Letter of the day: Respecting our flag
THE EDITOR, Sir:
Jamaica has once again put her stamp on the world as a giant in athletic sports. We laud our athletes and thank God for giving them the strength to perform and for giving these talented human beings to Jamaica.
Which makes for a glaring and serious blunder of national and international proportion in the inconsistency of the colour GOLD in our flag as various embarrassing replicas are given to our athletes to carry when we win an event. The flag is black, green, GOLD. The watered down yellow in some of the flags which we import does exactly that, waters down the standard foundation upon which the nation is building.
If the meaning of our flag is significant, then the colours must always, without fail, correctly represent that significance. Not only that, the handling of the flag must also be of significance, as the flag should not be tied about the body or placed on the ground, or bundled up like old clothes, etc. These are seemingly simple standard instructions, but we still do not have these right. Thus, there is no righteousness in how we handle the standard of our nation, and as such, this is being translated into the literal lack of righteousness in how we exist as a nation.
For example, take a look at the videos of both the men's and women's races at the 2012 Olympics in London. After we get past the celebrations, if we look at the flags which we held up to represent our nation, we will see the glaring inconsistency in the colour ranging between light yellow and gold.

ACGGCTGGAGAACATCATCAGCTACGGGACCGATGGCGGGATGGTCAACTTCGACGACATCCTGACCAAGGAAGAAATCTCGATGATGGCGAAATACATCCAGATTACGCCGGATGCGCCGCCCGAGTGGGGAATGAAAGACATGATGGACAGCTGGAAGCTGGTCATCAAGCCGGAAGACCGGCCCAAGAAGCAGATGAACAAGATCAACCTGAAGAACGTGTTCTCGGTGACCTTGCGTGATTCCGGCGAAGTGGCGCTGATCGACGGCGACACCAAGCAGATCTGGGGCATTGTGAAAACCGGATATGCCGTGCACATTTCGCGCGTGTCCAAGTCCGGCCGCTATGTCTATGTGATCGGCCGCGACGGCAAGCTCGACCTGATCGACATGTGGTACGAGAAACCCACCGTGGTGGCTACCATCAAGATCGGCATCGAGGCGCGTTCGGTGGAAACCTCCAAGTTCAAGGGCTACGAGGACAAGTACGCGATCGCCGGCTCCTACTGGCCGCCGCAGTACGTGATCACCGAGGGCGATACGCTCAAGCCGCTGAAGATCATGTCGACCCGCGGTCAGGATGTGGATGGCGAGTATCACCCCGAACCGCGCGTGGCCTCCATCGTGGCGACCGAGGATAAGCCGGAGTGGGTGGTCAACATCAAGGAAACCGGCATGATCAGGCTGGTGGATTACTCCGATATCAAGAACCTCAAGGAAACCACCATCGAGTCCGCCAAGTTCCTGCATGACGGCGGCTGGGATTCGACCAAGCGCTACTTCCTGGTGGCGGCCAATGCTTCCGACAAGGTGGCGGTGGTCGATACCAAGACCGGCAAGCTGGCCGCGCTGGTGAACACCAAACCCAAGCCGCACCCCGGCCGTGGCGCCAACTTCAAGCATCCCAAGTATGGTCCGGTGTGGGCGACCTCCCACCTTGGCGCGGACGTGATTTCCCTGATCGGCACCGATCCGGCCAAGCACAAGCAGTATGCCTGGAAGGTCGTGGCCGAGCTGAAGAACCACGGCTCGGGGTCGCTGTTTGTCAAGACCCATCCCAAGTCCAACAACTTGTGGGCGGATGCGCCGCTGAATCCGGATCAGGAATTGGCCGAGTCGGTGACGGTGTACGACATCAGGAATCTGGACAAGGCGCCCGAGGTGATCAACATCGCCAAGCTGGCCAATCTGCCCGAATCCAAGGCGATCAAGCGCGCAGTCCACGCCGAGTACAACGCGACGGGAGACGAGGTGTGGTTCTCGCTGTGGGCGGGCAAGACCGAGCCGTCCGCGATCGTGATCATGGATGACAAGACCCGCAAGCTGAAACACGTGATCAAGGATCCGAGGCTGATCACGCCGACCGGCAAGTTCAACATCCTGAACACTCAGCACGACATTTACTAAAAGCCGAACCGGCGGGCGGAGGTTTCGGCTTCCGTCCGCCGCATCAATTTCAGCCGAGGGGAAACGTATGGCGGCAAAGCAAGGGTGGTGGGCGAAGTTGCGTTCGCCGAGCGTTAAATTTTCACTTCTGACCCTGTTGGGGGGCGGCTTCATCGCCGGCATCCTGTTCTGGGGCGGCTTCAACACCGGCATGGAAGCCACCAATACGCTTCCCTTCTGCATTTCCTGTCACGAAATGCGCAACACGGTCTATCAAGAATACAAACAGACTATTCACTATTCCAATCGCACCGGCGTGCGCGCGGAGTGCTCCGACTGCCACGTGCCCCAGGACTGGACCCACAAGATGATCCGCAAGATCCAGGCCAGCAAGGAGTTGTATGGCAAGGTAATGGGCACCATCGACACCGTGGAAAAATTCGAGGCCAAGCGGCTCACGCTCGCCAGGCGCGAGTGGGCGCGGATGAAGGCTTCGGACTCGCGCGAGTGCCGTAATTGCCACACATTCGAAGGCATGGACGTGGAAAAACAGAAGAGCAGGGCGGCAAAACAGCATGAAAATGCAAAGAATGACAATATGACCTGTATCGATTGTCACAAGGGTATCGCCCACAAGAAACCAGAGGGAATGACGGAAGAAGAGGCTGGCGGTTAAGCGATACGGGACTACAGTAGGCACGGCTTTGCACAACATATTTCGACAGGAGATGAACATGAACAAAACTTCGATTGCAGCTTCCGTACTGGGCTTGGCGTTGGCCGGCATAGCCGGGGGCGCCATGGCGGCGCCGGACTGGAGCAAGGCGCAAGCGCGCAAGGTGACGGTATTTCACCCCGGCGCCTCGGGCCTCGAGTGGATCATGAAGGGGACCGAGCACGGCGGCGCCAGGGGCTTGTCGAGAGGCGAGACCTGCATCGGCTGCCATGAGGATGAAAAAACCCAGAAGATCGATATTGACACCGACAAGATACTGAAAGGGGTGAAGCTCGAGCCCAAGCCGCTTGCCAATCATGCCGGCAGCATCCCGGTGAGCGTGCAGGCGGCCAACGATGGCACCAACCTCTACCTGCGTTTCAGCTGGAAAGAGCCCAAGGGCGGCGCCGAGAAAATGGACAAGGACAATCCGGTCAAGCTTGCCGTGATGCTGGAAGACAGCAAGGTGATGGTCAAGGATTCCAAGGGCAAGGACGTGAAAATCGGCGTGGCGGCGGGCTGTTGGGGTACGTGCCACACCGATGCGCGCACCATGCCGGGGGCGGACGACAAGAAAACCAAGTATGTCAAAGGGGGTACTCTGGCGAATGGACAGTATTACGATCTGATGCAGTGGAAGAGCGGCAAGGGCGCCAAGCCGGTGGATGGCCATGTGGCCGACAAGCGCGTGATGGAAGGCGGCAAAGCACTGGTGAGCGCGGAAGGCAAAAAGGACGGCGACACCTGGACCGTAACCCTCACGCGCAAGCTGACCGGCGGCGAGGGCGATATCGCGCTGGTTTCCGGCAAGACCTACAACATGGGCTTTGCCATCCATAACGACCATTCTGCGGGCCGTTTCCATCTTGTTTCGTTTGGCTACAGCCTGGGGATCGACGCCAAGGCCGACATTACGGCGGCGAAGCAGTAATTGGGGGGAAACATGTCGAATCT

This continual mistake is unfortunate, because it makes us look ignorant.
It is hardly likely that another country operating at the level we are in the international arena where it becomes a truism that: "di higher di monkey climb, di more im expose", is experiencing such confusion in the colour and use of their flag and in the correct words of their national anthem.
Thus, the exposure of the lack of cogent understanding of the words of our anthem and the colour and significance of our flag is exposing the ignorance and carelessness which is influencing our nation at every level, with no relief. This makes it even more significant as those looking on must wonder what are our "true colours".
It is sadly disturbing that such a national mistake is continually brought before the international community year after year since independence, and we, of course, unabashedly strut the ignorance.
It is time for this obvious confusion to be corrected in tandem with The Turn of our nation to the path of righteousness upon which we pledged to "play our part in advancing the welfare of the whole human race".
The flag of the nation is called its standard because its meaning is to be a metaphor for the immovable foundation of hope and integrity upon which the nation builds.
It might be appropriate to gather every flag that is not the true Jamaican flag and have a ceremonial bonfire, after which the authentic flag is raised for now and for posterity.
We must fix this confusion as to what are the true colours of our flag and the correct words of our National Anthem as a first step; to establishing "what is right about Jamaica".
Yvonne O. Coke